Biology

04/23/2014 - 10:50

Use of ‘citizen scientists’ in monitoring populations of marine wildlife is an approach that often meets with scepticism in the scientific community. However, a new study published in the journal PLoS One shows that such citizen scientists, in this case experienced dive guides, can match an automated tracking tool in monitoring numbers of shark species. The study was carried out by researchers in the University of Western Australia, the Australian Institute of Marine Science and the Micronesian Shark Foundation.

 

04/23/2014 - 10:42

A new study from a large multi-national group of scientists suggests that absolute brain size is key in evolution of cognition and self-control. The study, published in early edition in the journal Proceedings of the National Academy of Sciences examined 36 animal species in two problem-solving tasks measuring self-control. It found that absolute (not body size- relative) brain size and dietary breadth were the major predictors of species differences in self-control.

04/17/2014 - 18:04

A sea slug discards its penis after copulation, the fish, Phallostethus cuulong, has its penis sprouting from its head. However in some insects from Brazilian caves, females are equiped with the penis and vagina in the males,  according to a new study.

 

04/17/2014 - 10:16

Circadian behavioural responses to light input in fruit flies (Drosophila) depends on two groups of neurons, called the morning and evening oscillators ‘talking’ to each other. Previously it had been thought that these groups of neurons worked autonomously in scheduling peaks of activity at dawn and dusk, but a new study proves that they cooperate. The study published in the Cell Press journal Cell Reports on April 17th comes from researchers in the University of Massachusetts.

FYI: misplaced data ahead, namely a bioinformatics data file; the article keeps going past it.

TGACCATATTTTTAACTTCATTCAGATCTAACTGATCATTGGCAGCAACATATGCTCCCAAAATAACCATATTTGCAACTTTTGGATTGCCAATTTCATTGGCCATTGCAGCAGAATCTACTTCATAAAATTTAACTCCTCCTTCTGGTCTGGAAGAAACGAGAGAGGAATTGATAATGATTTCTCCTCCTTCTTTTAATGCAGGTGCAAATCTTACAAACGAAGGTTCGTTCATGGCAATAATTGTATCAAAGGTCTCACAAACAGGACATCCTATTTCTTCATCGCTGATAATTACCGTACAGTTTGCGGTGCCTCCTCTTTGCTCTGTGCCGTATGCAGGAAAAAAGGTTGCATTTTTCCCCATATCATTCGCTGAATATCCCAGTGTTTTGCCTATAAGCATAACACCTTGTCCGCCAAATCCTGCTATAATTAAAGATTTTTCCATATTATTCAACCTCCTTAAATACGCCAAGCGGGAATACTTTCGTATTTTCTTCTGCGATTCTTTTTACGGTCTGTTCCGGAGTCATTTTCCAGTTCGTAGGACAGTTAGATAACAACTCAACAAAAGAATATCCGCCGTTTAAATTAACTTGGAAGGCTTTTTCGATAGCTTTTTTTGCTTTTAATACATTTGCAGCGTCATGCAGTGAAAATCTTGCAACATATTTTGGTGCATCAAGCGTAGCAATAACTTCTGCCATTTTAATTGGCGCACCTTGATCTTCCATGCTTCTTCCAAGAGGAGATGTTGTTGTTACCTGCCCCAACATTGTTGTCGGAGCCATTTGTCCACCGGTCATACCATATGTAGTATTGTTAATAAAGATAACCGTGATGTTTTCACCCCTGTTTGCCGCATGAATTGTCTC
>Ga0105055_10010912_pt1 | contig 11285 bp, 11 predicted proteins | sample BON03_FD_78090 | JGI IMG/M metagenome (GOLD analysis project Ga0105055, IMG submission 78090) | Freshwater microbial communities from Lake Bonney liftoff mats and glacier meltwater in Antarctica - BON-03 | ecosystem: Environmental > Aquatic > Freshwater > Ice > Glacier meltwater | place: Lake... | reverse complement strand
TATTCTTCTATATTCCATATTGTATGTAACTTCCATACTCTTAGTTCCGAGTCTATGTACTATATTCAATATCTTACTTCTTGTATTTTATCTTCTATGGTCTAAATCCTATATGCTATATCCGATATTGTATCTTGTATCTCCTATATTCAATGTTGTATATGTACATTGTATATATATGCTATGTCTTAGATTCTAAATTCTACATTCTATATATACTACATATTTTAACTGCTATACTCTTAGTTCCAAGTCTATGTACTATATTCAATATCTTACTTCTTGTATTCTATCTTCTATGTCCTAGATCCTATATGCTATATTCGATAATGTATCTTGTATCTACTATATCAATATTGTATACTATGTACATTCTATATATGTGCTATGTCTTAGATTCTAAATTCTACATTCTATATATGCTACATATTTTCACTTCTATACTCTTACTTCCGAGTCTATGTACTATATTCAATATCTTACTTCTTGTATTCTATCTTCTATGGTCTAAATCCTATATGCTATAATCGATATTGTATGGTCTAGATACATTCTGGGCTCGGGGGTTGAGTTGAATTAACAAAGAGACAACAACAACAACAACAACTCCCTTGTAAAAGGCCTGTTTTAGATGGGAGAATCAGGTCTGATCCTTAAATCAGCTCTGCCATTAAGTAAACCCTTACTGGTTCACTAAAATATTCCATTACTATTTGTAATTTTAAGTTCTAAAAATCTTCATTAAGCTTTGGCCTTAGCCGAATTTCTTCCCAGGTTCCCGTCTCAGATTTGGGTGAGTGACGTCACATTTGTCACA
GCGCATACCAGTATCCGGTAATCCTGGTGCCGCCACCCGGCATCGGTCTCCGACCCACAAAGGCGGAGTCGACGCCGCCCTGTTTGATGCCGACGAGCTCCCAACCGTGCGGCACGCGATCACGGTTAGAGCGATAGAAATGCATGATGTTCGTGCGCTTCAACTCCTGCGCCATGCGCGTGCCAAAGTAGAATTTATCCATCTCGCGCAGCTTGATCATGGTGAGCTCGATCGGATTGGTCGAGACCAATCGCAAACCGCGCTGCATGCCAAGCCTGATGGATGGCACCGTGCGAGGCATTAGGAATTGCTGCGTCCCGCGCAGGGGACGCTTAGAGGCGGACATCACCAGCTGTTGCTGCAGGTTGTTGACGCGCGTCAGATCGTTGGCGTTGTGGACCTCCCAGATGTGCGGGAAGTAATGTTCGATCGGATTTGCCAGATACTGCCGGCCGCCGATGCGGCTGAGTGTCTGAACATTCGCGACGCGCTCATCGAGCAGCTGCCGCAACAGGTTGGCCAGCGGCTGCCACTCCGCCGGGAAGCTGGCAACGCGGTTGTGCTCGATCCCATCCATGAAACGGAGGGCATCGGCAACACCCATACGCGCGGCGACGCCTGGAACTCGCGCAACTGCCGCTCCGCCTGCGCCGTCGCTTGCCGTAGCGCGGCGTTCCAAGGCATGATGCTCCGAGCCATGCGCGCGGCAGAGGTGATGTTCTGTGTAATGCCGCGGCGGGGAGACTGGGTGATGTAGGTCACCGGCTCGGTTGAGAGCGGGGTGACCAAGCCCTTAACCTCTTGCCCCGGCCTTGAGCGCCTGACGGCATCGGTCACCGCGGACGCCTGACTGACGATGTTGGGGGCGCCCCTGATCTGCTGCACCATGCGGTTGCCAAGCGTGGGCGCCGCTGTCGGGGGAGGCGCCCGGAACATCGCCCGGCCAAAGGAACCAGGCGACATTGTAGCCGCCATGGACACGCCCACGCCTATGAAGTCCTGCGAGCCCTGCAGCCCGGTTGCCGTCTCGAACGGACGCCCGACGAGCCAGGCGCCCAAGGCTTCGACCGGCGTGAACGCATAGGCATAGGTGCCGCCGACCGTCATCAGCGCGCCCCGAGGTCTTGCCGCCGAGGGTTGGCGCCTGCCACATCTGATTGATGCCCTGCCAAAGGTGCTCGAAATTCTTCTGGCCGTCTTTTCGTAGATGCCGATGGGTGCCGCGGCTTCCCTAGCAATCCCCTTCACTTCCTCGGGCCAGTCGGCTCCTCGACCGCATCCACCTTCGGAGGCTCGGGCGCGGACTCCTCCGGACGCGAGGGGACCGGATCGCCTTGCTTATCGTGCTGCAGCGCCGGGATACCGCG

04/15/2014 - 12:34

Biologists at UC San Diego have succeeded in visualizing the movement within plants of a key hormone responsible for growth and resistance to drought. The achievement will allow researchers to conduct further studies to determine how the hormone helps plants respond to drought and other environmental stresses driven by the continuing increase in the atmosphere’s carbon dioxide, or CO2, concentration.

 

04/11/2014 - 08:59

While too much attention to images of actresses and models in the media may contribute to women developing poor body image, a recent study suggests that this may extend to women who spend a lot of time on Facebook making comparisons between themselves and their friends. The research is being carried out by Petya Eckler of the University of Strathclyde, Yusuf Kalyango Jr. of Ohio University and Ellen Paasch of the University of Iowa. The team will present their findings at the 64th Annual Conference of the International Communication Association in Seattle, WA (22nd-26th May 2014).